In recent months the battle cry against Social Security has been “raise the retirement age.” As baby boomers, we don’t like to hear that. For most of us, working until age 70 is not appealing. How about a different view: lowering the retirement age.
Let’s start with the primary argument why raising the retirement age is the best answer for shoring up the shaky finances of the Social Security trust fund. That argument goes like this: Today, the average life expectancy for an adult in the U.S. is 78 years. When the Social Security Act was passed, the average life expectancy was 61 years. Therefore, because we are a healthier and better educated population, it is realistic to expect most Americans to work longer.
But consider this: Before Social Security retirement benefits became available in the 1950s, full retirement was something that only the wealthy could afford. Many elderly Americans in the middle class needed to work for an income. Work was often hard to find. There was no extended retirement leisure time for the middle class. They worked and then they died.
Fast forward to Social Security, and then to Medicare in 1965. Now you had many aging workers who could actually stop working to survive and find something else to fulfill them in the last third of their life. A genuine retirement was no longer just for the rich folks.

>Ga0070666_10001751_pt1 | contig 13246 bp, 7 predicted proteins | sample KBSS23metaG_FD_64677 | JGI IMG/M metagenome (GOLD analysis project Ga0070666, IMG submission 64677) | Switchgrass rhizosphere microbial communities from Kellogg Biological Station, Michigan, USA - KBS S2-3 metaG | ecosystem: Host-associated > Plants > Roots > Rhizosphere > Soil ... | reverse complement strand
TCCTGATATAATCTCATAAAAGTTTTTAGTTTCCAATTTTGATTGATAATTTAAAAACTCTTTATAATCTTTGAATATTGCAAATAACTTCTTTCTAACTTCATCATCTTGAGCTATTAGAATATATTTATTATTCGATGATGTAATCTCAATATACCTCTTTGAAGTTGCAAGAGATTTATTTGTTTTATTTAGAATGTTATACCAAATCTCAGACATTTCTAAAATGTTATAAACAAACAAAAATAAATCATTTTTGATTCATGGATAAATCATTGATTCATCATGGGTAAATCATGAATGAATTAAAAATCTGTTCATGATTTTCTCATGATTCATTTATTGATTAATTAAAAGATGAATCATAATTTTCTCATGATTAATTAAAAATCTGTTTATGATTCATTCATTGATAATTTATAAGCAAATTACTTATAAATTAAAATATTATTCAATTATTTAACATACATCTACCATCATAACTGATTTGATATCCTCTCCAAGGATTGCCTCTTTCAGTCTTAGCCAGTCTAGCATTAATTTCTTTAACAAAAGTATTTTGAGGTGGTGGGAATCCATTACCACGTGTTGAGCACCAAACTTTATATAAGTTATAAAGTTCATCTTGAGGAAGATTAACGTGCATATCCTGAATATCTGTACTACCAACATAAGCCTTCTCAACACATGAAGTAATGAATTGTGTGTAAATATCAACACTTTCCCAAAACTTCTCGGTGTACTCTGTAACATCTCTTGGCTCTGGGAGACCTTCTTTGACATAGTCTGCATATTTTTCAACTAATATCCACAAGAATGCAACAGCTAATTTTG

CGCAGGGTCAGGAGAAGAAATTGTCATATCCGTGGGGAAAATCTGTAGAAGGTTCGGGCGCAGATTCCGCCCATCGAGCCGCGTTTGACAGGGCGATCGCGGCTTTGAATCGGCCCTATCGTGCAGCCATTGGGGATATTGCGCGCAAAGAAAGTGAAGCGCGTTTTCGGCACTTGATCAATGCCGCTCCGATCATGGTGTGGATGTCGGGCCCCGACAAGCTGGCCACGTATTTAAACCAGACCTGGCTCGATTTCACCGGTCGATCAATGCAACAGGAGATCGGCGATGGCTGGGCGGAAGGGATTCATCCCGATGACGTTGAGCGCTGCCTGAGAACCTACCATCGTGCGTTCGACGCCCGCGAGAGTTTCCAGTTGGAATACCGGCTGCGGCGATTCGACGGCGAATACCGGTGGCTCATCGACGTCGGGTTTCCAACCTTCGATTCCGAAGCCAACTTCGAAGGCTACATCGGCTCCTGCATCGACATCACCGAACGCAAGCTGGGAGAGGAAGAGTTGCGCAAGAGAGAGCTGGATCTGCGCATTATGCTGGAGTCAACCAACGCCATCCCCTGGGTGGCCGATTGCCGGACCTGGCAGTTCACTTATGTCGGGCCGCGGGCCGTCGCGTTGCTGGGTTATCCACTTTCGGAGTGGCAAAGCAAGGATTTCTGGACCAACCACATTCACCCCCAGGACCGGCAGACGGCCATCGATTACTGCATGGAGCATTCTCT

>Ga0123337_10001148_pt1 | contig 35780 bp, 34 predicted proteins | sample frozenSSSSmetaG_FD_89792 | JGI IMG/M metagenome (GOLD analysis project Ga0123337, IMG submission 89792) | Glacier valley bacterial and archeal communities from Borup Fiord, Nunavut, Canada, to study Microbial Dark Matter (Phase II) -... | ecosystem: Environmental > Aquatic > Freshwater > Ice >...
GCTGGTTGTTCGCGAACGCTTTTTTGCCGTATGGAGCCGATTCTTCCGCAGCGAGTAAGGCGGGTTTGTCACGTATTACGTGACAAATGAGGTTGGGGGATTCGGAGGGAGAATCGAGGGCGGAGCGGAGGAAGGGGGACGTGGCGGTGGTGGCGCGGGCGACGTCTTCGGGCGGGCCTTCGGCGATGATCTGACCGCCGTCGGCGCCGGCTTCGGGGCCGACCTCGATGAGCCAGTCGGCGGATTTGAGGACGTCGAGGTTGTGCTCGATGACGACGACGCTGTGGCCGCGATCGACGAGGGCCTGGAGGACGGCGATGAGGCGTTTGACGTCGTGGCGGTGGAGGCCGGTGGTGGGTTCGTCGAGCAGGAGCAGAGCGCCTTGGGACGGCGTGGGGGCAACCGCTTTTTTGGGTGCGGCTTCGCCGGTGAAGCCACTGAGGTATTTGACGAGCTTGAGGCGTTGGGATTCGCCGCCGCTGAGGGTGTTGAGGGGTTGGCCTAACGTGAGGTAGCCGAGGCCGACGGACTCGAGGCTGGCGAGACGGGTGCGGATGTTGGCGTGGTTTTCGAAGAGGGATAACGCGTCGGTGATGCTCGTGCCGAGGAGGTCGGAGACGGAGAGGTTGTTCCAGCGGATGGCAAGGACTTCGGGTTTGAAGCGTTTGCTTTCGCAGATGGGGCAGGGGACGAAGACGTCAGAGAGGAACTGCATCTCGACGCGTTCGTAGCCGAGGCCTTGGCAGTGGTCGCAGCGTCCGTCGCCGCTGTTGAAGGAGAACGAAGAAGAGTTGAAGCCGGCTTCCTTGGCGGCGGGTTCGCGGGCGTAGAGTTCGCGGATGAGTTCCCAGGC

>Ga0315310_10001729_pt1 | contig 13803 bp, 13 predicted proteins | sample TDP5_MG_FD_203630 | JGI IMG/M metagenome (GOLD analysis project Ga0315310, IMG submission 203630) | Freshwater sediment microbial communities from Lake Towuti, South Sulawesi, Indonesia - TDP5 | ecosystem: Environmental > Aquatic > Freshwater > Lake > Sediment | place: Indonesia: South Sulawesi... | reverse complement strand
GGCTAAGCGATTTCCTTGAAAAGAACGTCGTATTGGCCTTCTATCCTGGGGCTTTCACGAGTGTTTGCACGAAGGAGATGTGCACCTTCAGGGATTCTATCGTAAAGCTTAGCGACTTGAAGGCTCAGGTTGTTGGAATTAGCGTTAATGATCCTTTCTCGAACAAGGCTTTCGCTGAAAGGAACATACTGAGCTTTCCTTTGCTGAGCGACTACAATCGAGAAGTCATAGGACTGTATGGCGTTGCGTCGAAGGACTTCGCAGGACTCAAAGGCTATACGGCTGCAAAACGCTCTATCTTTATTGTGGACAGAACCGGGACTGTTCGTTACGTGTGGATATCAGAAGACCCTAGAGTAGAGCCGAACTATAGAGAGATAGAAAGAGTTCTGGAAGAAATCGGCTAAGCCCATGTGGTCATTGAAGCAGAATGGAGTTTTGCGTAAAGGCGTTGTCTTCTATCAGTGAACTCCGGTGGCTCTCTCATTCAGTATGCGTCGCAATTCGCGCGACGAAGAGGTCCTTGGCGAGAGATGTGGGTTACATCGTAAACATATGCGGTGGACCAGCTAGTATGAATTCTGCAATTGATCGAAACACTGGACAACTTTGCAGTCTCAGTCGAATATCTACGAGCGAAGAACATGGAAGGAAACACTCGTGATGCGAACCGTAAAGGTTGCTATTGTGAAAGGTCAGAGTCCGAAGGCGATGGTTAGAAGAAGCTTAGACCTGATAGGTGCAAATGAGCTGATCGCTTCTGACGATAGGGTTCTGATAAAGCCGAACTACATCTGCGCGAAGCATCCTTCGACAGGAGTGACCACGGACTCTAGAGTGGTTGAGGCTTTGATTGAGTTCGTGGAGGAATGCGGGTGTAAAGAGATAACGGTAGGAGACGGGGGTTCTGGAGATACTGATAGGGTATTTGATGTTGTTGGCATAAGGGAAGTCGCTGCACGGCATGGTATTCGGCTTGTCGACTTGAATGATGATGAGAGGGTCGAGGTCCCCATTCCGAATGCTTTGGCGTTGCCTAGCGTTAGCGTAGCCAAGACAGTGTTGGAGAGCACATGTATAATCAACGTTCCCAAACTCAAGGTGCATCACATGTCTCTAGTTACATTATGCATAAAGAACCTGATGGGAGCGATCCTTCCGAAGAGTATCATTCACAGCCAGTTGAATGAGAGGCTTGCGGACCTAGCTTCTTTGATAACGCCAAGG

As Farrell puts it:
It was a major social and economic achievement of the 20th century. The richer a society becomes, the more people spend on health care, education, leisure and, yes, early retirement. That’s what wealthy societies do.
This suggests that the public policy goal should be to lower the retirement age to, say, 50-something. Again, that’s an age of retirement only the rich can afford. Why not create a comparable option for everyone?
To accept Farrell’s argument, you have to buy into the concept that retirement is a stage of life that everyone at all income levels should experience. In a way its analogous to saying that folks under 18 should have access to a K-12 education without having to work for it, not just those who can afford tuition. If the wealthy can stop working in their 50’s, why shouldn’t all of us?
Of course, I recently wrote about battles being fought in France and elsewhere about raising the retirement age. This fight is not over the principle of early retirement. It’s over the financial cost to the taxpayers.
One economist cited in Farrell’s article proposes that early retirement be phased in over generations, funded by mandatory savings accounts for every worker. For the lowest income workers, their savings rates would be boosted by taxes imposed on the wealthy. That’s a slippery slope, of course, but we are already on that slope with a myriad of refundable tax credits.
I don’t think any changes made in the Social Security retirement age will substantially affect baby boomers. But Farrell’s argument about the history of Social Security helps relieve me of any guilt I might otherwise feel about insisting that we receive our benefits as promised, in full and on time.
Here is the link to the article: Lower retirement age to 50-something